01 Work, Interpretation of the bible, The Art of War, Juan Correa de Vivar’s The Taking of Christ, with Footnotes #196

Henry Zaidan
3 min readMay 19, 2024
Juan Correa de Vivar, Mascaraque circa 1510–1566 Toledo
The Arrest Of Christ

Oil on pine panel
121 by 91.2 cm.; 47⅝ by 36 in.
Private collection

A detachment of Roman soldiers and its commander, were accompanied by “officials from the chief priests and Pharisees” who had been sent to arrest Jesus.

Due to the throngs of people in Jerusalem during Passover, the Romans transferred auxiliary troops to the Fortress of Antonia. They were there to prevent mob riots and incipient rebellion at the volatile festival. Apparently, the Romans had been asked to send some soldiers to assist in this arrest to insure overwhelming odds. Starting a riot or a fight with Jesus’ disciples wouldn’t have served the chief priests’ purposes. But, even though Roman soldiers were present, the arrest was clearly made by the chief priests’ officers, since Jesus was taken to the high priest’s residence (19:12), not a Roman facility. More on The Arrest Of Christ

Juan Correa de Vivar (c.1510–16 April 1566) was a Spanish painter born in Mascaraque. When Juan was 17 or 18 years old he joined an artist workshop in Burgundy.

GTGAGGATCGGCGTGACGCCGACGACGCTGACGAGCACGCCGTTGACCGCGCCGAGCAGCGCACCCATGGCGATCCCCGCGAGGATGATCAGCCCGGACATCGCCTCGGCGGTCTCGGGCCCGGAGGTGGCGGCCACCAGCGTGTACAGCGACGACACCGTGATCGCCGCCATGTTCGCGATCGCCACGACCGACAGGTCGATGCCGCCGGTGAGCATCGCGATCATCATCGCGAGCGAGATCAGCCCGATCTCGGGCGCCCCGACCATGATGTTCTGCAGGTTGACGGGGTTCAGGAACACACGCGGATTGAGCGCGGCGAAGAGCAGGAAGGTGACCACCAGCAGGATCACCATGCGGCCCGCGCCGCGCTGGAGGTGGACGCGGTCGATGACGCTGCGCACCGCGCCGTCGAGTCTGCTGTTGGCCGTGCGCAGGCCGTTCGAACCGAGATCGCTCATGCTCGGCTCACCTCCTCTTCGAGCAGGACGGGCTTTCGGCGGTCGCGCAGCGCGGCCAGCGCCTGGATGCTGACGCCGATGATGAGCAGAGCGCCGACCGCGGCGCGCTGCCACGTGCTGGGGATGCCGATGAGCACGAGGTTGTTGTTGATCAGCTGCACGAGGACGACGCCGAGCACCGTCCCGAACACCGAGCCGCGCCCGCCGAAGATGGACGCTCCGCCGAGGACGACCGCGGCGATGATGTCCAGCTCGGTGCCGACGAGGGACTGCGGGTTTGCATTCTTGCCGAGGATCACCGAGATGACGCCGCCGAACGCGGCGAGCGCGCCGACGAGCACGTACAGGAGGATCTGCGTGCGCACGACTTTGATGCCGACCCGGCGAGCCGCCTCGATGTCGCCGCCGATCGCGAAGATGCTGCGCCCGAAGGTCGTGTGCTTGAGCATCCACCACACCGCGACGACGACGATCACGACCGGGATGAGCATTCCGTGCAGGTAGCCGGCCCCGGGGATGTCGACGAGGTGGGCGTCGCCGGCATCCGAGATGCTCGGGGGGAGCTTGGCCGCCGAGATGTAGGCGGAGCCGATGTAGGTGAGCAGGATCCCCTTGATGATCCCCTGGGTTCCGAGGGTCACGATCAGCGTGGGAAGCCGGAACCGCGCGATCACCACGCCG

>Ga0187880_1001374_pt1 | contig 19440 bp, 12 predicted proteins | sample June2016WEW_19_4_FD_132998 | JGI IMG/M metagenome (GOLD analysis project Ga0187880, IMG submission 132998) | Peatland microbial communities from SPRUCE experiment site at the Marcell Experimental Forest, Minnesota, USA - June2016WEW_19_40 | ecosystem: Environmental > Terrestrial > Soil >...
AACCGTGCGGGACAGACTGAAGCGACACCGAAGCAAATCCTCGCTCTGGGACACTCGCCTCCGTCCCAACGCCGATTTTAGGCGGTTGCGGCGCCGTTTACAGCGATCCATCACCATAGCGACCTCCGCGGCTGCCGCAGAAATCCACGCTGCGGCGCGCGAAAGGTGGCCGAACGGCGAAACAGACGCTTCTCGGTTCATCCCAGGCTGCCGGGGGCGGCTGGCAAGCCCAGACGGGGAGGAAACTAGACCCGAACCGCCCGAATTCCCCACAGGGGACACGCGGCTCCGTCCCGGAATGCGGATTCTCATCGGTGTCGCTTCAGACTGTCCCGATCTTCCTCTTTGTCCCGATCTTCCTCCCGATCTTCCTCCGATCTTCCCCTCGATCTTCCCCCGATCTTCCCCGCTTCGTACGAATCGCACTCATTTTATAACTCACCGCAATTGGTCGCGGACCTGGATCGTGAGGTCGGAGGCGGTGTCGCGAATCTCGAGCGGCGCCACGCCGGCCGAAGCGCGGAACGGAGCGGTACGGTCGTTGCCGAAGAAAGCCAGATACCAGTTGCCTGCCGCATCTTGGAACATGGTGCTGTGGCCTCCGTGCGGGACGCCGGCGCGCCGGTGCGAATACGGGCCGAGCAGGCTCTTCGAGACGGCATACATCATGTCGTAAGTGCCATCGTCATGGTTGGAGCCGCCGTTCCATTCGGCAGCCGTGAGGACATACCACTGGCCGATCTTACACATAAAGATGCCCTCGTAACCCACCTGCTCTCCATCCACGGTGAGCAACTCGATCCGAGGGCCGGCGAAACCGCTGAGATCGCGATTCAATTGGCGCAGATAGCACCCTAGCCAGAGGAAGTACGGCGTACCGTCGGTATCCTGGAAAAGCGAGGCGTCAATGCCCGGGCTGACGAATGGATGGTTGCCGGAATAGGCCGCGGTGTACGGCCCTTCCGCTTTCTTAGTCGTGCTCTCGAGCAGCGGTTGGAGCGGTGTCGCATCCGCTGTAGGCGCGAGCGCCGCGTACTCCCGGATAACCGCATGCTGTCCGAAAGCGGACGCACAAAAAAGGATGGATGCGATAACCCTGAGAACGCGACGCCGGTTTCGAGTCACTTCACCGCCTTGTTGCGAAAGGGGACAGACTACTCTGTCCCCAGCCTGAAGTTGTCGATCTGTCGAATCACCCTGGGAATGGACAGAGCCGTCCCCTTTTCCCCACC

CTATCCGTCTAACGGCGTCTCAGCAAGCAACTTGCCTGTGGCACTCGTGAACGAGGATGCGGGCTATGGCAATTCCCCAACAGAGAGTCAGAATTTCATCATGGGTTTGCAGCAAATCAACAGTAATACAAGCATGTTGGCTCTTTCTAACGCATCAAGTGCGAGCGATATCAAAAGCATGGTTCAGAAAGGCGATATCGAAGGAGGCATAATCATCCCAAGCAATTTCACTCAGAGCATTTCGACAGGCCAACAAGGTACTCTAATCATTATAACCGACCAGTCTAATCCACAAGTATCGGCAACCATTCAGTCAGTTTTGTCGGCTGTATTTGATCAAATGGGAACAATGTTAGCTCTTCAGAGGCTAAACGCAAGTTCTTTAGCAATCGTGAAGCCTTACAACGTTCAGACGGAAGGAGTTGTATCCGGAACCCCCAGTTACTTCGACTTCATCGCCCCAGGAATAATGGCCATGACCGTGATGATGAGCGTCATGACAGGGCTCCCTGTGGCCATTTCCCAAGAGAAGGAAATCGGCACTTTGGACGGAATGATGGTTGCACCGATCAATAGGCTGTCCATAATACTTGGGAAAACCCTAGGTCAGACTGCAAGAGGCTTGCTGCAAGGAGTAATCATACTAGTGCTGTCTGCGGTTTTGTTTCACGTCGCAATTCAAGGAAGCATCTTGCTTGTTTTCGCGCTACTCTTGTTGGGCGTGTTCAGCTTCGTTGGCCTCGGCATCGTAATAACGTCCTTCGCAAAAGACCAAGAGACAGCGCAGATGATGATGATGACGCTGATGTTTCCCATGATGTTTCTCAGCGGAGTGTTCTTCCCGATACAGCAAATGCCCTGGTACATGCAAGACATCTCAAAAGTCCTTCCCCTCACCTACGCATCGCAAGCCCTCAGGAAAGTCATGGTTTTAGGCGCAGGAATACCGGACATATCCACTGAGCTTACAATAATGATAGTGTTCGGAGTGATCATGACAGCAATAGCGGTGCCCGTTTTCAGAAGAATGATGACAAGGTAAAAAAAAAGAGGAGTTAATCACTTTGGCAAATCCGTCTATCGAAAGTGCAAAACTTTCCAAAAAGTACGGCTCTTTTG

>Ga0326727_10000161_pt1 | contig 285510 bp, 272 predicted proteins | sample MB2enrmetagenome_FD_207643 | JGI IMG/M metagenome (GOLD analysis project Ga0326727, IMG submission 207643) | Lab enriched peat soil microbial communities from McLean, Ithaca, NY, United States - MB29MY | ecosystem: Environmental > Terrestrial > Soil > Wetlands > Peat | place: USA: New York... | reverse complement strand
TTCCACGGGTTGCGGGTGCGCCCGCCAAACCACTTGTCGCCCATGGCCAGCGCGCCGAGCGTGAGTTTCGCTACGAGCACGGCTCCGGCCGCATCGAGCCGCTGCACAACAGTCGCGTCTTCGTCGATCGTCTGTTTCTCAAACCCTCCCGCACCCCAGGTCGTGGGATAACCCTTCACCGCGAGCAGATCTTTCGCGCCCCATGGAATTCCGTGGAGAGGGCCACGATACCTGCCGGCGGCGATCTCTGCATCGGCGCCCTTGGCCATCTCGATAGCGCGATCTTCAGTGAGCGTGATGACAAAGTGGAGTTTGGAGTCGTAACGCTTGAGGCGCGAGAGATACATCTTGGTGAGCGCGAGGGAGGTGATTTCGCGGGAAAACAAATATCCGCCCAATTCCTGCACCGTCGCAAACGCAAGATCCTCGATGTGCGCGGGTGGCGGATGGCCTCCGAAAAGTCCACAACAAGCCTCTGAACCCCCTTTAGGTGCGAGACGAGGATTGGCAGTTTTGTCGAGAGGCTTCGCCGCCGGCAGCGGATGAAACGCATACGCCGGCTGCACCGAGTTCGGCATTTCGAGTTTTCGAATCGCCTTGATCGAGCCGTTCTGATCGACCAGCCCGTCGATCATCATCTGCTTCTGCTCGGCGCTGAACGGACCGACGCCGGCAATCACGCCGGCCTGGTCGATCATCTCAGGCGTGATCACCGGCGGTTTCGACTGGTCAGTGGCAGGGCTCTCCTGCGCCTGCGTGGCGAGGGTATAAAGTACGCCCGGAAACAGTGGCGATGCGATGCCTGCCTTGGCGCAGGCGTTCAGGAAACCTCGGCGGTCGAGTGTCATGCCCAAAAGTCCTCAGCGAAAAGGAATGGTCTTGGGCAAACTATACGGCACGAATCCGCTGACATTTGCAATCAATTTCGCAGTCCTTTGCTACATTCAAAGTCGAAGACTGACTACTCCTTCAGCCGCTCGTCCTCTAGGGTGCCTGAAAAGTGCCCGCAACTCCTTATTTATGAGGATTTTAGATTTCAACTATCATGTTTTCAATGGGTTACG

Juan was heavily influenced by Raphael. One of his most important works was the altarpiece of the church of Almonacid de Zorita. It was destroyed in World War II. From Raphael he took his colorful tone and delicate and smooth figures. Over the years his style evolved into more dynamic forms of Mannerism.

In the province of Toledo have been found some of Juan’s better known works. The Museo del Prado of Madrid also includes many excellent examples of his work.

Some of the work came to him through familiar contacts. Included works in these early years are also the table of the Birth of the Santa María de Guadalupe monastery and the altarpiece of identical subject that Juan did for Stewing.

Some of his masterpieces from the 1540s can be found at the monastery of San Martin de Valdeiglesias today. There were also highly admired altarpieces that were taken after the ecclesiastical confiscation of 1836 and given to the Prado, other pinacotecas like those of Saragossa or Vigo, and churches like San Jerónimo el Real of Madrid.

Between 1550 and 1566, the year of his death, Juan’s style became more personal, taking on a mannerism style that makes his figures more forceful and energetic, but without losing his traditional elegance. More on Juan Correa de Vivar

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Henry Zaidan

In my Blog is an Online collection of significant paintings from the 1st century to today; complete with art-history and artist bibliographies.